The self-taught Dutch artist Hans Kanters (1947) has been drawing ever since he was a child. The paint box he got from his father opened new perspectives, and after that drawing became second nature to him. His urge to draw is accompanied by the interest and attention he devotes to the technical potentials of what he calls his “craft”.
Kanters’ work is difficult to describe. Anyone who wants to understand the painted world of Kanters will have to move between the extras, mutations and metaphors. He shows that nothing is impossible in painting, his creatures take all possible forms that arise from the painter’s mind.
Inquisitiveness and Hunger
Kanters did not attend an official art academy, but this never bothered him. He more than compensated for this lack by his inquisitiveness and hunger to learn when it came to the numerous manifestations of art available in the 1950s and 60s via books and museums in the Netherlands as abroad.
It was with the greatest of ease that he then mastered the art of painting. In the course of time, his excessive self-discipline has earned him technical mastery of the very highest sort. The immense interest and care devoted to the technical side of painting were instrumental in determining the total quality of his work.
Although Kanter’s surrealist universe is rich with all kinds of motifs and displays the obscure, the absurd, the trivial, the oppressed, the lunatic, the confused, the dreamed and the poetic side of the human soul, we’ll zoom in (off course) on the erotic motifs of his earlier work.
In his early twenties, Kanters became acquainted with the Dutch artist Melle*. The erotic implications in Melle’s work were evident, and since Kanters admired his enigmatic universe with its erotic allusions he started to examine them himself too.
While painting, Kanters discovered the shapes the genitals could assume, the comical and symbolic as well as the erotic ones. Upright or reclining, they willingly pose for him, assuming this shape and that, sometimes as critical elements, mockery, derision, impotence sometimes as provocations.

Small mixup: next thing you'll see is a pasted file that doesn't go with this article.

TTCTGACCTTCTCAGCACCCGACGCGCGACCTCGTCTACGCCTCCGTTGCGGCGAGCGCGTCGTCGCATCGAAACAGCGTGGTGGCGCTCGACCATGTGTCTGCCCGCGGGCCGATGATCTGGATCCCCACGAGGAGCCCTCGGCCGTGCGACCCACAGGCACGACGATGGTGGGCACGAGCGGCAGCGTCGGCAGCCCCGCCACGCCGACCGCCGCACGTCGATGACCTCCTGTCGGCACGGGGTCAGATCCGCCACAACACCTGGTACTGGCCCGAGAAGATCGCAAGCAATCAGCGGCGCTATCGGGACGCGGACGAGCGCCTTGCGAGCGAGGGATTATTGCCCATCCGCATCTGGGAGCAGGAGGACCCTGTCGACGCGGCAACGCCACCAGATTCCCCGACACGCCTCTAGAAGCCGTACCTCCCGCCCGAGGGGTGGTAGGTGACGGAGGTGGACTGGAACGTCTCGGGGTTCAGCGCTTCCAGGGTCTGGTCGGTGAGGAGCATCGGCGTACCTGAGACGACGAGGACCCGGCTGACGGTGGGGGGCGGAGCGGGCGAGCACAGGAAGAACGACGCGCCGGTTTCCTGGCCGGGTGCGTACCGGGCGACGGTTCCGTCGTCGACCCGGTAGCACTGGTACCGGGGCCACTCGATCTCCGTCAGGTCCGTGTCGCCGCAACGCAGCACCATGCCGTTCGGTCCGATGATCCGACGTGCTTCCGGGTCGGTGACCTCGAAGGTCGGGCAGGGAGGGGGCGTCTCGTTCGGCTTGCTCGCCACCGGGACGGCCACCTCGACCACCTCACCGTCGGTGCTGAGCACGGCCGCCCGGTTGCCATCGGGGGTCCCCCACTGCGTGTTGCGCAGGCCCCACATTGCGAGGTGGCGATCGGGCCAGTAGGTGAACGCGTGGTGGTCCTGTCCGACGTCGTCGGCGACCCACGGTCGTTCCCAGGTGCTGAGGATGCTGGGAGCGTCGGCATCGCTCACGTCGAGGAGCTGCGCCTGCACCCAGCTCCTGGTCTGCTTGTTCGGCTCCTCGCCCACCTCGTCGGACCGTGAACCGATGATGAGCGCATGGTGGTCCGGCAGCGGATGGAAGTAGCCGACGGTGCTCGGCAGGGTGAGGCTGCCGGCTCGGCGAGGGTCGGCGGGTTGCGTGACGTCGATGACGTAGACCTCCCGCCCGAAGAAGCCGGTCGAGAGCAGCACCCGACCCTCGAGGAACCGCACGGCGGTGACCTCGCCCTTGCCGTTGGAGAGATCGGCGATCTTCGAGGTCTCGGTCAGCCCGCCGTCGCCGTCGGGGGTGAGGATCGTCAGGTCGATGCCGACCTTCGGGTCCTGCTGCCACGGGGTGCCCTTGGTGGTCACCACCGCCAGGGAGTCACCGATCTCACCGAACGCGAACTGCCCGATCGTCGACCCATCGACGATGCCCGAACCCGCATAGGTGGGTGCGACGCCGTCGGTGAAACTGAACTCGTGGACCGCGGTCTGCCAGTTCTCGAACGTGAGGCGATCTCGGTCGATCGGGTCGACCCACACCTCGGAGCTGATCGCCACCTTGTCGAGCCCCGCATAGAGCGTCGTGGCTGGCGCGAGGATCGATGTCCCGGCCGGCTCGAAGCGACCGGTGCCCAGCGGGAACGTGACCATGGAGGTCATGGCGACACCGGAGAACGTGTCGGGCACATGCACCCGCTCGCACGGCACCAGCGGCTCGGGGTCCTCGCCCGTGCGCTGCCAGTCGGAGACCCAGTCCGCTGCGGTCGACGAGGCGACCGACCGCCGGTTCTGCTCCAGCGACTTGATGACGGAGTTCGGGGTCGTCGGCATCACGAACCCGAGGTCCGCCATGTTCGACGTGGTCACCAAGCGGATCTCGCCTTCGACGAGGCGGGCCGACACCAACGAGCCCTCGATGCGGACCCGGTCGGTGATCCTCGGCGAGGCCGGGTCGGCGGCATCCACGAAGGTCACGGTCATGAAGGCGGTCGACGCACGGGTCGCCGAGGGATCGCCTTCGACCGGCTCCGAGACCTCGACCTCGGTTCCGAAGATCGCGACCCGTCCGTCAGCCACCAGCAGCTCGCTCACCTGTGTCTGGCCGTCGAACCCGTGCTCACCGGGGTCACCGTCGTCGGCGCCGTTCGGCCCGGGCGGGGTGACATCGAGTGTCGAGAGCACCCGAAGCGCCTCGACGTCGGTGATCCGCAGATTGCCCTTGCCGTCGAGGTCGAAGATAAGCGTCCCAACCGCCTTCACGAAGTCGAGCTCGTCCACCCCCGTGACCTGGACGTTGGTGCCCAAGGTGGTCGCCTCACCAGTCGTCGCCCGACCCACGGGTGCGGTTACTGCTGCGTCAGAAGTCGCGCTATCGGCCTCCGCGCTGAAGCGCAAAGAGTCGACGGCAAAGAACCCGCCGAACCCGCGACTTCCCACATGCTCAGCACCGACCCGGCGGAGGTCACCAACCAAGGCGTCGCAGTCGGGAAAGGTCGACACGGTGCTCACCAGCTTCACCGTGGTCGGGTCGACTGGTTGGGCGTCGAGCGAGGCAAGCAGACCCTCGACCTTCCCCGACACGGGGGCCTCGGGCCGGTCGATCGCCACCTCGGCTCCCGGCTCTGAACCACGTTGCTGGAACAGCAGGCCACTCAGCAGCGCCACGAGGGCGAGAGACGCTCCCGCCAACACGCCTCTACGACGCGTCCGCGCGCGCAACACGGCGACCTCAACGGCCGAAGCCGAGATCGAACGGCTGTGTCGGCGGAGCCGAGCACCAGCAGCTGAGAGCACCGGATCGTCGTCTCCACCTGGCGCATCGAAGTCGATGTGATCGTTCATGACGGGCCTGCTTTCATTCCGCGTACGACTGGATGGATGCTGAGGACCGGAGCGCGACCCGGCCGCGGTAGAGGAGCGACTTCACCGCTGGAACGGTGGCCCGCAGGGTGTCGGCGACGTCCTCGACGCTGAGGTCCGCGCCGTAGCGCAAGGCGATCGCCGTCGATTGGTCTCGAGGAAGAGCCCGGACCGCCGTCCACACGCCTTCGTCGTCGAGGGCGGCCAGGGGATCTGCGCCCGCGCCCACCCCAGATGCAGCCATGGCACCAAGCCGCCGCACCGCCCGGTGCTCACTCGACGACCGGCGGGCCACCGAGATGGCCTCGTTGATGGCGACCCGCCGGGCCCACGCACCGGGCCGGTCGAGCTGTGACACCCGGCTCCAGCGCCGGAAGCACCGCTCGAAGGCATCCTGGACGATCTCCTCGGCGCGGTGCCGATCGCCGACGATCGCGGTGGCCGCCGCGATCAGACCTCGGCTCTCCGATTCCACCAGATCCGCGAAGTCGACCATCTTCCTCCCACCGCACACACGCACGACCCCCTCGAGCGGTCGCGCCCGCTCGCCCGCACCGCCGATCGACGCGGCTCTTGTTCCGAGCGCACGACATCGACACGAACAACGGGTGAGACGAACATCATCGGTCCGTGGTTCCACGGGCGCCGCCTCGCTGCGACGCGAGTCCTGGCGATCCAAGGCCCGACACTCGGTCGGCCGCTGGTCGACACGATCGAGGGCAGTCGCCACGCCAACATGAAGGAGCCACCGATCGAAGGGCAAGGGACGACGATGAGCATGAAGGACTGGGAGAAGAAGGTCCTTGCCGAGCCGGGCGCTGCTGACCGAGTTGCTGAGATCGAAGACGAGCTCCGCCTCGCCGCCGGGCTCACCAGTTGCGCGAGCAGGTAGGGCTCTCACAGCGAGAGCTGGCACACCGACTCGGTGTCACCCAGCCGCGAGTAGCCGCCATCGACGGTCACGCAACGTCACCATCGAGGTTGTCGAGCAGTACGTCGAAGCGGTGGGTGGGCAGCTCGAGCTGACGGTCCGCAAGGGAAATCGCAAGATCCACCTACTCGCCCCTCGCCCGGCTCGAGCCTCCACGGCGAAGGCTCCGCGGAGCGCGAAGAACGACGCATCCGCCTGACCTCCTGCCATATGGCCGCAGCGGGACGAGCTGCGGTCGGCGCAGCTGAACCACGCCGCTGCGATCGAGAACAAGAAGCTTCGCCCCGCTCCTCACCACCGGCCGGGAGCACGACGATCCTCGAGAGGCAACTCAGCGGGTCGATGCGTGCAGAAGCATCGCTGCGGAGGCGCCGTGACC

In their variety, these genital symbols become the direct or indirect object in the story, with a furtive grin or grotesque smirk fortunately peeking round the corner now and then, reducing the “weight” of the parts.
Satanic or Mischievous
They can also be dominant at times, standing square in the limelight, voracious or extravagant, satanic or mischievous, atrocious or sorrowful. A complete masquerade or carnaval of the genders can be discerned in the early work, with symbolic references that, unlike those of the more melancholy Melle, infused with irony, parody and banter. And are at the same time connected through a panorama of grotesque detail with a modern-life feeling.
This way, Kanters turns inside out the obscure, the absurd, the trivial, the oppressed, the lunatic, the confused, the dreamed and the poetic sides of the human soul.
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*Melle Oldeboerrigter became known as an artist under the name Melle. He never really became very well known to the general public, but he was praised among artists. A number of figurative artists such as Wout Muller and Mathijs Röling are clearly indebted to Melle, who in part got his inspiration from Jeroen Bosch.
Melle was a painter who did not care about an audience or what was socially acceptable. Therefore, genitals can be found everywhere in his paintings. Even animals walk around with clear human erections. That immediately made the work somewhat difficult to sell. In addition, many of his paintings, following Bosch, are somewhat chaotic to say the least.
This has the advantage that you can look at such a painting for a long time, because it contains so many details that you can always discover something new. He cannot be denied a sense of humor. Obviously, it wasn’t just him doing the shock effect.
Source: ‘Hans Kanters, Monografie (Monography)‘, Galerie Hellingman, Amsterdam 1992
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